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December 31, 2010

Arbitrator’s award must be confirmed if not completely irrational

Arbitrator’s award must be confirmed if not completely irrational
Matter of Rochester City School Dist. v Rochester Teachers Assn., 38 AD3d 1152

Supreme Court, Monroe County, Judge William P. Polito, confirmed an arbitration award in favor of the Rochester Teachers Association, rejecting the School District’s motion to vacate the award. The arbitrator had ruled that teachers who had attained their Masters Degree while in service would be advanced two steps on the salary scale.

The District contended that the arbitrator had exceed her authority when she concluded that under the terms of collective bargaining agreement, teachers would advance two steps on the salary scale upon obtaining their Masters Degrees.

According to the Appellate Division, the parties had stipulated the follow question in submitting the matter to arbitration:

Did the School District breach the collective bargaining agreement between it and the Association when if failed to advance incumbent teachers two steps on the salary scale after they obtained their Masters?

The Appellate Division rejected the District’s claim that the arbitrator had exceeded her authority, ruling, “the arbitrator merely resolved the stipulated issue before her.”

Accordingly, the issue before the Appellate Division was not whether the court agreed with the arbitrator’s determination. The court, citing Wien & Malkin LLP v Helmsley-Spear, Inc., 6 NYPD 471, said, "[a]n arbitration award must be upheld when the arbitrator offer[s] even a barely colorable justification for the outcome reached.” Rather, said the court, the issue to be resolved was whether the decision was rationale.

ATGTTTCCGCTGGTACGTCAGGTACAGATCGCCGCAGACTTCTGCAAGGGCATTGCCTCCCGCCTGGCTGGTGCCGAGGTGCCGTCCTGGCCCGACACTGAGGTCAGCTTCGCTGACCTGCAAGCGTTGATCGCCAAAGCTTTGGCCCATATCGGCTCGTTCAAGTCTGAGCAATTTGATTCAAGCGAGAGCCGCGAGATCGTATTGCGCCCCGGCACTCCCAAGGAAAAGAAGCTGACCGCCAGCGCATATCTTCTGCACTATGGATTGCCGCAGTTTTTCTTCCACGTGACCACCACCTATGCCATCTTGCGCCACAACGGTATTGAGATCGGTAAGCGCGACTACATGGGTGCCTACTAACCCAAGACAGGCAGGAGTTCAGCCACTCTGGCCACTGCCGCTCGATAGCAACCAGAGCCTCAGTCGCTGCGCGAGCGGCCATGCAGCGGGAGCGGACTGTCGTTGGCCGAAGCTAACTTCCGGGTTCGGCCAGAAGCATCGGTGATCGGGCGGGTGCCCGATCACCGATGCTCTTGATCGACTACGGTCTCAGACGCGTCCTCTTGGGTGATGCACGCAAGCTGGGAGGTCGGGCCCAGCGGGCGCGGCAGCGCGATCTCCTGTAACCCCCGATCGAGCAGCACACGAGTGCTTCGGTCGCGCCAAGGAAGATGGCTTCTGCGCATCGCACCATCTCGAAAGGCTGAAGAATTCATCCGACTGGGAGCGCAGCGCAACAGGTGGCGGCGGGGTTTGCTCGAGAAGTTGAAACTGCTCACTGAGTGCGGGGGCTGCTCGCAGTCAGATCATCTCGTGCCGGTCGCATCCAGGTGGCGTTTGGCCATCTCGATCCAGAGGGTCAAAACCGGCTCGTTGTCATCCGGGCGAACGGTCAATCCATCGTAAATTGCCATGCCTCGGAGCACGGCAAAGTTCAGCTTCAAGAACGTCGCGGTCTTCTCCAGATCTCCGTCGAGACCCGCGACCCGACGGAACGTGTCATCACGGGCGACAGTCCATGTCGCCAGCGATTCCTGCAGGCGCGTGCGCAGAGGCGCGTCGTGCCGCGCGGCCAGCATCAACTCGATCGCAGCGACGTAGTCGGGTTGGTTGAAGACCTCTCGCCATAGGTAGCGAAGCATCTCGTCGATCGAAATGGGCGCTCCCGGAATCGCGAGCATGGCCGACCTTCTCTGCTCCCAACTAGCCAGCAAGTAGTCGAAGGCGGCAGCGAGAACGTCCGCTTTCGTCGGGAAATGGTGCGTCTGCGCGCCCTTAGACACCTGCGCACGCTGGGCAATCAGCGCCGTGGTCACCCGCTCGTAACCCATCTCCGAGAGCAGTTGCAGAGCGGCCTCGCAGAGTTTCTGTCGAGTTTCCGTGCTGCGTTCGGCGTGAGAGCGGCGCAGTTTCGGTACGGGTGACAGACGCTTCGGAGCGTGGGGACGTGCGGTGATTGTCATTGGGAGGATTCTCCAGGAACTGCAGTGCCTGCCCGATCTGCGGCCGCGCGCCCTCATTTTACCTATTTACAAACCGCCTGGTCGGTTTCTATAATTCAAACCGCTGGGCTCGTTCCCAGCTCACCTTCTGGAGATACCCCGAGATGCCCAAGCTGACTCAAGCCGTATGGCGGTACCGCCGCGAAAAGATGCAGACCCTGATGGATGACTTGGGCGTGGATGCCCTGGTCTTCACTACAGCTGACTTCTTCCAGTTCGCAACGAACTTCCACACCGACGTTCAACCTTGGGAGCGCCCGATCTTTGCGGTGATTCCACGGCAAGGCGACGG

In addition, the court noted that in Matter of Lackawanna City School Dist. v Lackawanna Teachers Federation, 237 AD2d 945, it was held that where an arbitrator’s interpretation of the agreement is not completely irrational, the award is beyond the court’s power to review.

The Appellate Division dismissed the School District’s petition.

However, Presiding Justice Henry Scudder dissented, stating that in his view “the arbitrator exceeded her authority in disregarding the provision of the CBA requiring that any amendment to it be duly executed by both parties, and in modifying the CBA by providing that teachers obtaining a Masters Degree during the course of their employment would receive a two-step increase on the salary scale” because although the CBA “provided that teachers who obtained a Masters Degree during the course of their employment would be entitled to tuition reimbursement … the CBA, however, did not provide a two-step increase on the salary scale for teachers who obtained a Masters Degree during the course of their employment.”

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